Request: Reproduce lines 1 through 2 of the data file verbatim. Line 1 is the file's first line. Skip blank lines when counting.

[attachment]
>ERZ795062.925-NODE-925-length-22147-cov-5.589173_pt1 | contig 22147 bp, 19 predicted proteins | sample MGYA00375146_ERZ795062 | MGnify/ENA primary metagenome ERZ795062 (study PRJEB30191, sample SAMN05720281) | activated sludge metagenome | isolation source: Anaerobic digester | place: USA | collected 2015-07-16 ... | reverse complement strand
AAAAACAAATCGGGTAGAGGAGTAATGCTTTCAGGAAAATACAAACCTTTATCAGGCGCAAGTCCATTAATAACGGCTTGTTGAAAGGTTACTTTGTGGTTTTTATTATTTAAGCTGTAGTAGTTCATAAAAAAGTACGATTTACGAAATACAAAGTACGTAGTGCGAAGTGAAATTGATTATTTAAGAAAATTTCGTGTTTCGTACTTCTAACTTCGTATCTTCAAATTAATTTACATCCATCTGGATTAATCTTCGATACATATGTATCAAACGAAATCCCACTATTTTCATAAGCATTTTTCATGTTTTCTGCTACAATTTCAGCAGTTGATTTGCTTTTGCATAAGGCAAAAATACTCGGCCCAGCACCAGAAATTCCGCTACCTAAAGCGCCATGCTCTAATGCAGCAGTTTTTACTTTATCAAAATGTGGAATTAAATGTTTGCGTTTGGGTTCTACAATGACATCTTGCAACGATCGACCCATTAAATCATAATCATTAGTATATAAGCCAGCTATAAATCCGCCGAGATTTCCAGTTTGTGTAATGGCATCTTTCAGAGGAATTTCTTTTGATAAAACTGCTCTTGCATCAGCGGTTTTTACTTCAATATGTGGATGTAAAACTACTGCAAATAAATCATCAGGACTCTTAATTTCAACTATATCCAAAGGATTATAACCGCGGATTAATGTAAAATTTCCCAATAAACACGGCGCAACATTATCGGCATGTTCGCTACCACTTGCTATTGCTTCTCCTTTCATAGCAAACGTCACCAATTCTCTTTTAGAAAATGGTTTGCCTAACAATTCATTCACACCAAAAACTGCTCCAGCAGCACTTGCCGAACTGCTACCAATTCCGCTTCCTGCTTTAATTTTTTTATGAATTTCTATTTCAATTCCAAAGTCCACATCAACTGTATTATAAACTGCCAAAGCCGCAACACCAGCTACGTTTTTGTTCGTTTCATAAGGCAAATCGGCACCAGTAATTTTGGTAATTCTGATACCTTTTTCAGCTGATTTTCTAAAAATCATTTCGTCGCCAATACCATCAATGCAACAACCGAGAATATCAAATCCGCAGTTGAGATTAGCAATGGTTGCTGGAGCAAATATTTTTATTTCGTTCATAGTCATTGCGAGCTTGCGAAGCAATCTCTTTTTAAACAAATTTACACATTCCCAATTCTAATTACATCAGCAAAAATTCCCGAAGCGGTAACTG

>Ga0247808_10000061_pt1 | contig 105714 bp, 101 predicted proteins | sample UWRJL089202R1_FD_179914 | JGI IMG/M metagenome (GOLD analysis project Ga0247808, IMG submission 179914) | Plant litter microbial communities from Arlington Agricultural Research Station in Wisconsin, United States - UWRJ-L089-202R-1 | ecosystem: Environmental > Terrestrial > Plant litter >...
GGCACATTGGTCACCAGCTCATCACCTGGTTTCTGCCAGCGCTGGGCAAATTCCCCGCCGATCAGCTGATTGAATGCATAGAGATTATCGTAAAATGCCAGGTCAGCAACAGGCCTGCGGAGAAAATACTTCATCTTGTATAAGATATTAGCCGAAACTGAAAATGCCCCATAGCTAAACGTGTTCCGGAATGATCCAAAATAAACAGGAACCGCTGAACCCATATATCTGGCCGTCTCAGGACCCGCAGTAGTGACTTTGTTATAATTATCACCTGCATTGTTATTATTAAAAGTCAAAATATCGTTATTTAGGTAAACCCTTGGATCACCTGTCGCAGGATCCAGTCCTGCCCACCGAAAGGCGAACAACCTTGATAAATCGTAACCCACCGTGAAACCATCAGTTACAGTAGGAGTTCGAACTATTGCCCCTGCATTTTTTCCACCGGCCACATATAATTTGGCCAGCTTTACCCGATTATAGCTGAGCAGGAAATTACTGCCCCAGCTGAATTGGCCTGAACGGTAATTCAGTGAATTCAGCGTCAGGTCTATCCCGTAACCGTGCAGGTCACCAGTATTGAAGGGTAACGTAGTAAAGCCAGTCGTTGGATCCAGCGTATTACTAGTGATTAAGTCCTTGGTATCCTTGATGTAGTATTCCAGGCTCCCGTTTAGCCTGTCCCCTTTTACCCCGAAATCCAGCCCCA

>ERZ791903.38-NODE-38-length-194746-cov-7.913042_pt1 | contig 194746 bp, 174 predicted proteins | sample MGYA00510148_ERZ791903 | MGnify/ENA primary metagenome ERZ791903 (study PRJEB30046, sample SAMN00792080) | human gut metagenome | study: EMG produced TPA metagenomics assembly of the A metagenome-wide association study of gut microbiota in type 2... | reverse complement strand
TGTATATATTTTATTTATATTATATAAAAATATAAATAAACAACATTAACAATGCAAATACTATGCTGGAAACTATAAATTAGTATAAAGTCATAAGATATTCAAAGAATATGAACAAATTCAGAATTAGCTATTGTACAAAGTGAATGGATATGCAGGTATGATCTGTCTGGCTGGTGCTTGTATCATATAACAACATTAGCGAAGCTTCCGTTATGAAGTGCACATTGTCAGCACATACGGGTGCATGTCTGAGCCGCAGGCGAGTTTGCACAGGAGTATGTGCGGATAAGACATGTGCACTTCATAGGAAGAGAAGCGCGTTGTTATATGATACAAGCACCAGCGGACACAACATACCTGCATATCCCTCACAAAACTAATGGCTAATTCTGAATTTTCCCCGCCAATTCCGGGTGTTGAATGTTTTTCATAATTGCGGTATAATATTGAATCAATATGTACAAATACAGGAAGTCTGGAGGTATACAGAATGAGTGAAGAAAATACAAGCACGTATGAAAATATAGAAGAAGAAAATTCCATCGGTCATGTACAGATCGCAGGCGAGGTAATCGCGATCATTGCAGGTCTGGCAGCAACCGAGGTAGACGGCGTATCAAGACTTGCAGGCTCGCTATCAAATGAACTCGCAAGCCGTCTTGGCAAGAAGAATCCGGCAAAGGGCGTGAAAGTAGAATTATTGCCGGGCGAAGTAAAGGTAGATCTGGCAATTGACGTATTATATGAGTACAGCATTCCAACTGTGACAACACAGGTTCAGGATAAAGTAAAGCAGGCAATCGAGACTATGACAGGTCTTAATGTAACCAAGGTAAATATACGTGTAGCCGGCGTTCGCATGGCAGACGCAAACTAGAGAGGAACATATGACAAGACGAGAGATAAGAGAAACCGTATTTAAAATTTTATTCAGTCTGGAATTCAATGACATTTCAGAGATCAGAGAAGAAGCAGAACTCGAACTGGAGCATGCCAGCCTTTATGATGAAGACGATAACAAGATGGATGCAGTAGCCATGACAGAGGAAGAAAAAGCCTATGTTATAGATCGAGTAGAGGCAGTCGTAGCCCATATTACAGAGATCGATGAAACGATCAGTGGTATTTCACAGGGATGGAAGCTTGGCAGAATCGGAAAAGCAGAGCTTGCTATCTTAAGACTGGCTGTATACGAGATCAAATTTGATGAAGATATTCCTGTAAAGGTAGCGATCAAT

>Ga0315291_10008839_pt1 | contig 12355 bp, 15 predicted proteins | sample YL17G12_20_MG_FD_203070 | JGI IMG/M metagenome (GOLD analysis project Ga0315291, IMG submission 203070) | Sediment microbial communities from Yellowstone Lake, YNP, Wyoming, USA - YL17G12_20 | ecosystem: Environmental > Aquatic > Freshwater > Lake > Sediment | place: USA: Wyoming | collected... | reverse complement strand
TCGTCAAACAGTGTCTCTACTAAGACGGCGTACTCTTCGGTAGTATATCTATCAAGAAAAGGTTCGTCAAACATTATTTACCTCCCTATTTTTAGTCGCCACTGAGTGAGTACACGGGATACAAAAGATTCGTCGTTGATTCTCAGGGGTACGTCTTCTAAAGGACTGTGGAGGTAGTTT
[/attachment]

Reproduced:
>ERZ795062.925-NODE-925-length-22147-cov-5.589173_pt1 | contig 22147 bp, 19 predicted proteins | sample MGYA00375146_ERZ795062 | MGnify/ENA primary metagenome ERZ795062 (study PRJEB30191, sample SAMN05720281) | activated sludge metagenome | isolation source: Anaerobic digester | place: USA | collected 2015-07-16 ... | reverse complement strand
AAAAACAAATCGGGTAGAGGAGTAATGCTTTCAGGAAAATACAAACCTTTATCAGGCGCAAGTCCATTAATAACGGCTTGTTGAAAGGTTACTTTGTGGTTTTTATTATTTAAGCTGTAGTAGTTCATAAAAAAGTACGATTTACGAAATACAAAGTACGTAGTGCGAAGTGAAATTGATTATTTAAGAAAATTTCGTGTTTCGTACTTCTAACTTCGTATCTTCAAATTAATTTACATCCATCTGGATTAATCTTCGATACATATGTATCAAACGAAATCCCACTATTTTCATAAGCATTTTTCATGTTTTCTGCTACAATTTCAGCAGTTGATTTGCTTTTGCATAAGGCAAAAATACTCGGCCCAGCACCAGAAATTCCGCTACCTAAAGCGCCATGCTCTAATGCAGCAGTTTTTACTTTATCAAAATGTGGAATTAAATGTTTGCGTTTGGGTTCTACAATGACATCTTGCAACGATCGACCCATTAAATCATAATCATTAGTATATAAGCCAGCTATAAATCCGCCGAGATTTCCAGTTTGTGTAATGGCATCTTTCAGAGGAATTTCTTTTGATAAAACTGCTCTTGCATCAGCGGTTTTTACTTCAATATGTGGATGTAAAACTACTGCAAATAAATCATCAGGACTCTTAATTTCAACTATATCCAAAGGATTATAACCGCGGATTAATGTAAAATTTCCCAATAAACACGGCGCAACATTATCGGCATGTTCGCTACCACTTGCTATTGCTTCTCCTTTCATAGCAAACGTCACCAATTCTCTTTTAGAAAATGGTTTGCCTAACAATTCATTCACACCAAAAACTGCTCCAGCAGCACTTGCCGAACTGCTACCAATTCCGCTTCCTGCTTTAATTTTTTTATGAATTTCTATTTCAATTCCAAAGTCCACATCAACTGTATTATAAACTGCCAAAGCCGCAACACCAGCTACGTTTTTGTTCGTTTCATAAGGCAAATCGGCACCAGTAATTTTGGTAATTCTGATACCTTTTTCAGCTGATTTTCTAAAAATCATTTCGTCGCCAATACCATCAATGCAACAACCGAGAATATCAAATCCGCAGTTGAGATTAGCAATGGTTGCTGGAGCAAATATTTTTATTTCGTTCATAGTCATTGCGAGCTTGCGAAGCAATCTCTTTTTAAACAAATTTACACATTCCCAATTCTAATTACATCAGCAAAAATTCCCGAAGCGGTAACTG